The Protocol for Broker Recruiting (the “Protocol”) is a treaty by which numerous financial services firms have agreed to abide. The agreement allows financial advisors moving from one signatory firm to another to take specific client information with them and solicit to those clients at their new firm. The Protocol was originally executed in 2004 by three broker-dealer firms, but now has over 1,800 signatories, including a number of SEC Registered Investment Advisers (“RIAs”).
While the Protocol speaks of “Registered Representatives,” its adoption by firms beyond other than broker-dealers presumably expands its reach to a wider class of financial professionals. Accordingly, this article will refer to these professionals generally as “advisors.”
The Protocol’s virtues include its readable text and simplified procedure. Yet, it also raises a number of questions, some of them fairly nuanced, which must be answered in each individual firm’s or advisor’s situation. This article discusses both the basic functioning of the Protocol, as well as some of the considerations of which its participants should be mindful.
When the Protocol Applies
The Protocol’s first paragraph succinctly summarizes its purpose and operation as follows:
The principal goal of the following protocol is to further the clients’ interests of privacy and freedom of choice in connection with the movement of their Registered Representatives (“RRs”) between firms. If departing RRs and their new firm follow this protocol, neither the departing RR nor the firm that he or she joins would have any monetary or other liability to the firm that the RR left by reason of the RR taking the information identified below or the solicitation of the clients serviced by the RR at his or her prior firm, provided, however, that this protocol does not bar or otherwise affect the ability of the prior firm to bring an action against the new firm for “raiding.” The signatories to this protocol agree to implement and adhere to it in good faith.
Protocol, ¶ 1.
The Protocol applies when a financial advisor of a member firm resigns to join another member firm. The Protocol allows advisors to take with them five pieces of information on the clients that they serviced while at the firm: the (1) client name, (2) address, (3) phone number, (4) email address, and (5) account title (defined as “the Client Information”). The advisor is specifically prohibited from taking any additional documents or information, such as account numbers, statements, or analytical materials. Protocol, ¶ 2.
In order to correctly follow the Protocol, the advisor is required to deliver a written resignation to their local branch management, which includes a list of all information the advisor is taking. If correctly followed, the Protocol limits an advisor’s liability to the firm it left. Protocol, ¶ 2.
When an Advisor Covered by the Protocol May Begin to Solicit
One of the most important features of the Protocol is that it only permits an advisor to solicit clients after he or she joins the new firm. Protocol, ¶ 5 (“RRs that comply with this protocol would be free to solicit customers that they serviced while at their former firms, but only after they have joined their new firms.”). This provision is generally based on the Protocol’s implicit goal of placing the former firm and the advisor on equal footing with respect to soliciting the clients. See Merrill Lynch, Pierce, Fenner & Smith, Inc. v. Baxter, No. 1:09CV45DAK, 2009 WL 960773, at *6 (D. Utah Apr. 8, 2009). Based on the ease of communication between advisors and clients, and the temptation to discuss the advisor’s plans prior to departure, this is a requirement that is often violated.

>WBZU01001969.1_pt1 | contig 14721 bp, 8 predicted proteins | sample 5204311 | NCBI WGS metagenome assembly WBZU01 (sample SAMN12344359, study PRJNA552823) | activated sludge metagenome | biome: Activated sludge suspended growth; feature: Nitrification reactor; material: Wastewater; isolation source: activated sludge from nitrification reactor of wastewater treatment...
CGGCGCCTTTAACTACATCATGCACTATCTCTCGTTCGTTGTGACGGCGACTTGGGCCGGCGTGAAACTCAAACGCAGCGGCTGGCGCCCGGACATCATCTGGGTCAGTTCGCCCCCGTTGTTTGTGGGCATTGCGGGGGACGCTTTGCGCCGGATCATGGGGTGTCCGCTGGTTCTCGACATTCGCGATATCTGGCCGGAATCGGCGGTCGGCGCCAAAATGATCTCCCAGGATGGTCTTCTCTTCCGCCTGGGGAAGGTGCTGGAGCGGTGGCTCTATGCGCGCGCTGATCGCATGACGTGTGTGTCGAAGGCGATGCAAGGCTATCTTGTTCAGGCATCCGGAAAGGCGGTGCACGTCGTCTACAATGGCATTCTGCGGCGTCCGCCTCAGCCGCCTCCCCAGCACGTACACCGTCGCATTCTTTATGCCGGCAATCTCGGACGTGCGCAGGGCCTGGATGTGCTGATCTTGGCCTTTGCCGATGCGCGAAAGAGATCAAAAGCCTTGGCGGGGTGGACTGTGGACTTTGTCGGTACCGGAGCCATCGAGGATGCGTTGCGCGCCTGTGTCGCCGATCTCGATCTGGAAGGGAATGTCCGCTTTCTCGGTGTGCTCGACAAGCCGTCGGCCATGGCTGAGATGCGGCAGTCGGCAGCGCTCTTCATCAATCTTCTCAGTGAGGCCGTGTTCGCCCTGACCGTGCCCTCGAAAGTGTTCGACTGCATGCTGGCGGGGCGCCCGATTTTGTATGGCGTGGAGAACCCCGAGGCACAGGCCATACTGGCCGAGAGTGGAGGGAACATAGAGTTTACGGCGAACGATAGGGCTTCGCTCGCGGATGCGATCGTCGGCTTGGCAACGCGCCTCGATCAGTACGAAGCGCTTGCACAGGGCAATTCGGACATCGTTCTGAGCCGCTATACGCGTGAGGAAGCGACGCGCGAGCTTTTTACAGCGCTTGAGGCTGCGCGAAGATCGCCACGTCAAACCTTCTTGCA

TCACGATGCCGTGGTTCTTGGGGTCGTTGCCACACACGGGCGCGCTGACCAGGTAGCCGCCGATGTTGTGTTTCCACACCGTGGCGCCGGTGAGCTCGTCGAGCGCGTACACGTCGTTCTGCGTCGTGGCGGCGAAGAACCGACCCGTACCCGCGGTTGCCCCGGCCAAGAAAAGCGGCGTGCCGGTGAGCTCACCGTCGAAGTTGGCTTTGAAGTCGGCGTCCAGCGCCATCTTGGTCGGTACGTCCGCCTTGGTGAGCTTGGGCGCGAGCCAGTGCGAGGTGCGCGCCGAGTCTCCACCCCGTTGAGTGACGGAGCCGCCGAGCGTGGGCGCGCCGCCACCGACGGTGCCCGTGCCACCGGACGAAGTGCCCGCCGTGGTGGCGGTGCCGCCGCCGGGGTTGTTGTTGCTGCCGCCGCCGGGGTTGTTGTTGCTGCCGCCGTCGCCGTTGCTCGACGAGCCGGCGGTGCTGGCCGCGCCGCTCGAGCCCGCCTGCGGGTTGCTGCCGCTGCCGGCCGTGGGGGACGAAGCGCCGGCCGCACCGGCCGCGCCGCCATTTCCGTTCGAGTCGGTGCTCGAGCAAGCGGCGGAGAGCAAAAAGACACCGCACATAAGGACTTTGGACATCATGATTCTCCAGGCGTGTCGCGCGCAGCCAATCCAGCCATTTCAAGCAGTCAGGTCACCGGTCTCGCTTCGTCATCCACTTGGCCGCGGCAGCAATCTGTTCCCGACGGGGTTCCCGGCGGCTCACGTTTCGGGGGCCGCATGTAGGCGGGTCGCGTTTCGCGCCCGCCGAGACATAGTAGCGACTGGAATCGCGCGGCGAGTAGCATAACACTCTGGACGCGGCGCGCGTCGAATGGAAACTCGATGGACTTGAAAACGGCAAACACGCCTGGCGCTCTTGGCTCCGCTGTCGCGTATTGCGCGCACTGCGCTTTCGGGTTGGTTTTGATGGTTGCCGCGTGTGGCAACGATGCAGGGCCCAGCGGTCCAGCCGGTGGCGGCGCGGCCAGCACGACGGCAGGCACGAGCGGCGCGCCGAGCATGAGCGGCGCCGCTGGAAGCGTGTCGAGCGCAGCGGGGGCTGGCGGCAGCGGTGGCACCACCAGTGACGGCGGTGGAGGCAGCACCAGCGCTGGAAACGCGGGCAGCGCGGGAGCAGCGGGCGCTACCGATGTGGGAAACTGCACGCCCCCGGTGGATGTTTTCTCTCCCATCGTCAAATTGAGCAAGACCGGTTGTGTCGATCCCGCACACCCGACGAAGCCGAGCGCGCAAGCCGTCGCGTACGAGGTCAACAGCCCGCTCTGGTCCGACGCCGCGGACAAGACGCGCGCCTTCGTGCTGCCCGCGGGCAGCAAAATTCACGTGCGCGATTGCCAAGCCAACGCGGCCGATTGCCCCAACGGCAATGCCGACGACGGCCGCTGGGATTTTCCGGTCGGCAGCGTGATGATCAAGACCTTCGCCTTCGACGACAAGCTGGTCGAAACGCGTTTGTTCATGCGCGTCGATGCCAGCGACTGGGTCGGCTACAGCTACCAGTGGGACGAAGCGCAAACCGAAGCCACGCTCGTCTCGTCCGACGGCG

Another critical requirement is that the information the advisor takes may only be used by that advisor to solicit former clients. The information may not be passed on to others at the new firm. Protocol, ¶ 3.
Effect of Failing to Comply with Protocol Requirements
The Protocol provides that even if the firm does not agree with the advisor’s list of clients, the advisor is still considered to be in compliance as long as the advisor acted in good faith in assembling the list and substantially complied with the requirement that the advisor take only Client Information related to clients he or she serviced at the former firm. Protocol, ¶ 2.
Whether the advisor has acted in good faith depends greatly on the specific facts. Naturally, wholesale failure to comply with the Protocol’s requirements will almost certainly lead a court to not applying its protections. JPMorgan Chase Bank, N.A. v. Wirtanen, No. 15-11929, 2015 WL 3506105, at *5 (E.D. Mich. June 3, 2015) (Protocol held inapplicable when departing advisors did not make showing that they delivered list of clients to former firm).
But courts have gone further, holding on several occasions that an advisor’s bad faith acts in violation of the “spirit” of the Protocol – even if in technical compliance with its text – preclude the advisor from claiming its protections. For example, courts have denied advisors the protections under the Protocol in cases where the departing advisor corrupted client data in the former firm’s database to make it more difficult for the firm to communicate with clients, or removed client files containing performance data, contracts, and forms. Morgan Stanley Smith Barney LLC v. O’Brien, No. 3:13-CV-01598 VLB, 2013 WL 5962103, at *4-5 (D. Conn. Nov. 6, 2013); Morgan Stanley v. Choy, No. Civ. 08-000467 (D. Haw. Oct. 29, 2008), ECF No. 23.